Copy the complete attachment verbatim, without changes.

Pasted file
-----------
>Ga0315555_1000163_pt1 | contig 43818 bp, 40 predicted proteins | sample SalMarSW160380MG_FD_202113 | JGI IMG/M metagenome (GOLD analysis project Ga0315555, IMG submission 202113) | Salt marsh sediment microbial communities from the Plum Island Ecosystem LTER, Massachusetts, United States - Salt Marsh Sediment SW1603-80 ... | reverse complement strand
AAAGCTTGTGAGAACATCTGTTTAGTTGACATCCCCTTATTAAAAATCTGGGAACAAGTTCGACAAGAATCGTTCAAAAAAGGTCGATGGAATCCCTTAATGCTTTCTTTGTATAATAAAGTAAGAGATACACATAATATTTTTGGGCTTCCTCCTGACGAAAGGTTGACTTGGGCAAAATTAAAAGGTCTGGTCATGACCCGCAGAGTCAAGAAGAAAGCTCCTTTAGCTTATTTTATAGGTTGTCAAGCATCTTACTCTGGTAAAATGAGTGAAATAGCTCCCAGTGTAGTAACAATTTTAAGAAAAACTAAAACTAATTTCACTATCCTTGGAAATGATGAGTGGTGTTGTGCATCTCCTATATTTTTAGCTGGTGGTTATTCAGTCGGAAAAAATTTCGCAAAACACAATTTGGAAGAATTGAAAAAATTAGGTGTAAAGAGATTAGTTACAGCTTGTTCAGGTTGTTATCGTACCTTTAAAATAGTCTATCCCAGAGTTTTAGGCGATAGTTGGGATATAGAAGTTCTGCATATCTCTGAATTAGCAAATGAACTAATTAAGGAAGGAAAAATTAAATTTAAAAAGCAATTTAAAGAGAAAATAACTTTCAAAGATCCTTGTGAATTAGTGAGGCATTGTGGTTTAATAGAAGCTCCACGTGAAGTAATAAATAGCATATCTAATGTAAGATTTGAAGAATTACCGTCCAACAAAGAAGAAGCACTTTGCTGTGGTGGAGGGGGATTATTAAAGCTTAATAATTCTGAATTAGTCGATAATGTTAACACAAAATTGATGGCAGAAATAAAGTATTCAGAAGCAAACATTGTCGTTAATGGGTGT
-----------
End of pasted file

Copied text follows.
>Ga0315555_1000163_pt1 | contig 43818 bp, 40 predicted proteins | sample SalMarSW160380MG_FD_202113 | JGI IMG/M metagenome (GOLD analysis project Ga0315555, IMG submission 202113) | Salt marsh sediment microbial communities from the Plum Island Ecosystem LTER, Massachusetts, United States - Salt Marsh Sediment SW1603-80 ... | reverse complement strand
AAAGCTTGTGAGAACATCTGTTTAGTTGACATCCCCTTATTAAAAATCTGGGAACAAGTTCGACAAGAATCGTTCAAAAAAGGTCGATGGAATCCCTTAATGCTTTCTTTGTATAATAAAGTAAGAGATACACATAATATTTTTGGGCTTCCTCCTGACGAAAGGTTGACTTGGGCAAAATTAAAAGGTCTGGTCATGACCCGCAGAGTCAAGAAGAAAGCTCCTTTAGCTTATTTTATAGGTTGTCAAGCATCTTACTCTGGTAAAATGAGTGAAATAGCTCCCAGTGTAGTAACAATTTTAAGAAAAACTAAAACTAATTTCACTATCCTTGGAAATGATGAGTGGTGTTGTGCATCTCCTATATTTTTAGCTGGTGGTTATTCAGTCGGAAAAAATTTCGCAAAACACAATTTGGAAGAATTGAAAAAATTAGGTGTAAAGAGATTAGTTACAGCTTGTTCAGGTTGTTATCGTACCTTTAAAATAGTCTATCCCAGAGTTTTAGGCGATAGTTGGGATATAGAAGTTCTGCATATCTCTGAATTAGCAAATGAACTAATTAAGGAAGGAAAAATTAAATTTAAAAAGCAATTTAAAGAGAAAATAACTTTCAAAGATCCTTGTGAATTAGTGAGGCATTGTGGTTTAATAGAAGCTCCACGTGAAGTAATAAATAGCATATCTAATGTAAGATTTGAAGAATTACCGTCCAACAAAGAAGAAGCACTTTGCTGTGGTGGAGGGGGATTATTAAAGCTTAATAATTCTGAATTAGTCGATAATGTTAACACAAAATTGATGGCAGAAATAAAGTATTCAGAAGCAAACATTGTCGTTAATGGGTGT